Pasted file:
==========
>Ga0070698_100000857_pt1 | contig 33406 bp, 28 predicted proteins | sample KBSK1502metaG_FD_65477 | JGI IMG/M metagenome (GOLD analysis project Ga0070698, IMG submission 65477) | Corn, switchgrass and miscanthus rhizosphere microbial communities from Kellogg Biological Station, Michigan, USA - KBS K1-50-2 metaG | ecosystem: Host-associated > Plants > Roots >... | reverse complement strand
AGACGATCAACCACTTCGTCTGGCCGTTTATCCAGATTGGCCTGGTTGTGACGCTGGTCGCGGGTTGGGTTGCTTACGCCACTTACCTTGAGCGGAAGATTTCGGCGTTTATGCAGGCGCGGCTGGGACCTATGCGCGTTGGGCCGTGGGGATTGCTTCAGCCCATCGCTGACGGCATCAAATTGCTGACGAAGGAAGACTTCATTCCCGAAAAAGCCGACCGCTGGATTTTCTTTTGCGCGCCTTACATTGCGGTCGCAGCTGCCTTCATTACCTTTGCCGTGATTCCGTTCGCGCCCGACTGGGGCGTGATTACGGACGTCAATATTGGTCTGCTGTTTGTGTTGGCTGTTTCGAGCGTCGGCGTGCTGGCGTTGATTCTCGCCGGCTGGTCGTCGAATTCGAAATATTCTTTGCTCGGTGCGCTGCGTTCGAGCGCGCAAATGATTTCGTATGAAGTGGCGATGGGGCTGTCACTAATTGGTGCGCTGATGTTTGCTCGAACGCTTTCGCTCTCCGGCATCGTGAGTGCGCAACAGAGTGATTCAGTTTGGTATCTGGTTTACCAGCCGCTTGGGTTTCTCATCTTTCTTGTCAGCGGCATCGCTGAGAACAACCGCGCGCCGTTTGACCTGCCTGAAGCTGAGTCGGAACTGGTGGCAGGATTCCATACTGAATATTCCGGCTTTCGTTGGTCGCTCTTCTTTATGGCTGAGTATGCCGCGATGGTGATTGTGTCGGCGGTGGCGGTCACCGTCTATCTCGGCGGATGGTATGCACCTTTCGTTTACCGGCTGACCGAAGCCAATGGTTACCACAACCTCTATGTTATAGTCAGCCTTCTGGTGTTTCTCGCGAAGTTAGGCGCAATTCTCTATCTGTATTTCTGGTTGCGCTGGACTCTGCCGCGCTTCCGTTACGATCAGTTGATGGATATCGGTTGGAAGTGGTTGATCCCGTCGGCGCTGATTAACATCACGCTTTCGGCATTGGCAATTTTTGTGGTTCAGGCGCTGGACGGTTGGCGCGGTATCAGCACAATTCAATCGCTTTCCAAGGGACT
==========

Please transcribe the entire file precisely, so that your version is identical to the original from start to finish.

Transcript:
>Ga0070698_100000857_pt1 | contig 33406 bp, 28 predicted proteins | sample KBSK1502metaG_FD_65477 | JGI IMG/M metagenome (GOLD analysis project Ga0070698, IMG submission 65477) | Corn, switchgrass and miscanthus rhizosphere microbial communities from Kellogg Biological Station, Michigan, USA - KBS K1-50-2 metaG | ecosystem: Host-associated > Plants > Roots >... | reverse complement strand
AGACGATCAACCACTTCGTCTGGCCGTTTATCCAGATTGGCCTGGTTGTGACGCTGGTCGCGGGTTGGGTTGCTTACGCCACTTACCTTGAGCGGAAGATTTCGGCGTTTATGCAGGCGCGGCTGGGACCTATGCGCGTTGGGCCGTGGGGATTGCTTCAGCCCATCGCTGACGGCATCAAATTGCTGACGAAGGAAGACTTCATTCCCGAAAAAGCCGACCGCTGGATTTTCTTTTGCGCGCCTTACATTGCGGTCGCAGCTGCCTTCATTACCTTTGCCGTGATTCCGTTCGCGCCCGACTGGGGCGTGATTACGGACGTCAATATTGGTCTGCTGTTTGTGTTGGCTGTTTCGAGCGTCGGCGTGCTGGCGTTGATTCTCGCCGGCTGGTCGTCGAATTCGAAATATTCTTTGCTCGGTGCGCTGCGTTCGAGCGCGCAAATGATTTCGTATGAAGTGGCGATGGGGCTGTCACTAATTGGTGCGCTGATGTTTGCTCGAACGCTTTCGCTCTCCGGCATCGTGAGTGCGCAACAGAGTGATTCAGTTTGGTATCTGGTTTACCAGCCGCTTGGGTTTCTCATCTTTCTTGTCAGCGGCATCGCTGAGAACAACCGCGCGCCGTTTGACCTGCCTGAAGCTGAGTCGGAACTGGTGGCAGGATTCCATACTGAATATTCCGGCTTTCGTTGGTCGCTCTTCTTTATGGCTGAGTATGCCGCGATGGTGATTGTGTCGGCGGTGGCGGTCACCGTCTATCTCGGCGGATGGTATGCACCTTTCGTTTACCGGCTGACCGAAGCCAATGGTTACCACAACCTCTATGTTATAGTCAGCCTTCTGGTGTTTCTCGCGAAGTTAGGCGCAATTCTCTATCTGTATTTCTGGTTGCGCTGGACTCTGCCGCGCTTCCGTTACGATCAGTTGATGGATATCGGTTGGAAGTGGTTGATCCCGTCGGCGCTGATTAACATCACGCTTTCGGCATTGGCAATTTTTGTGGTTCAGGCGCTGGACGGTTGGCGCGGTATCAGCACAATTCAATCGCTTTCCAAGGGACT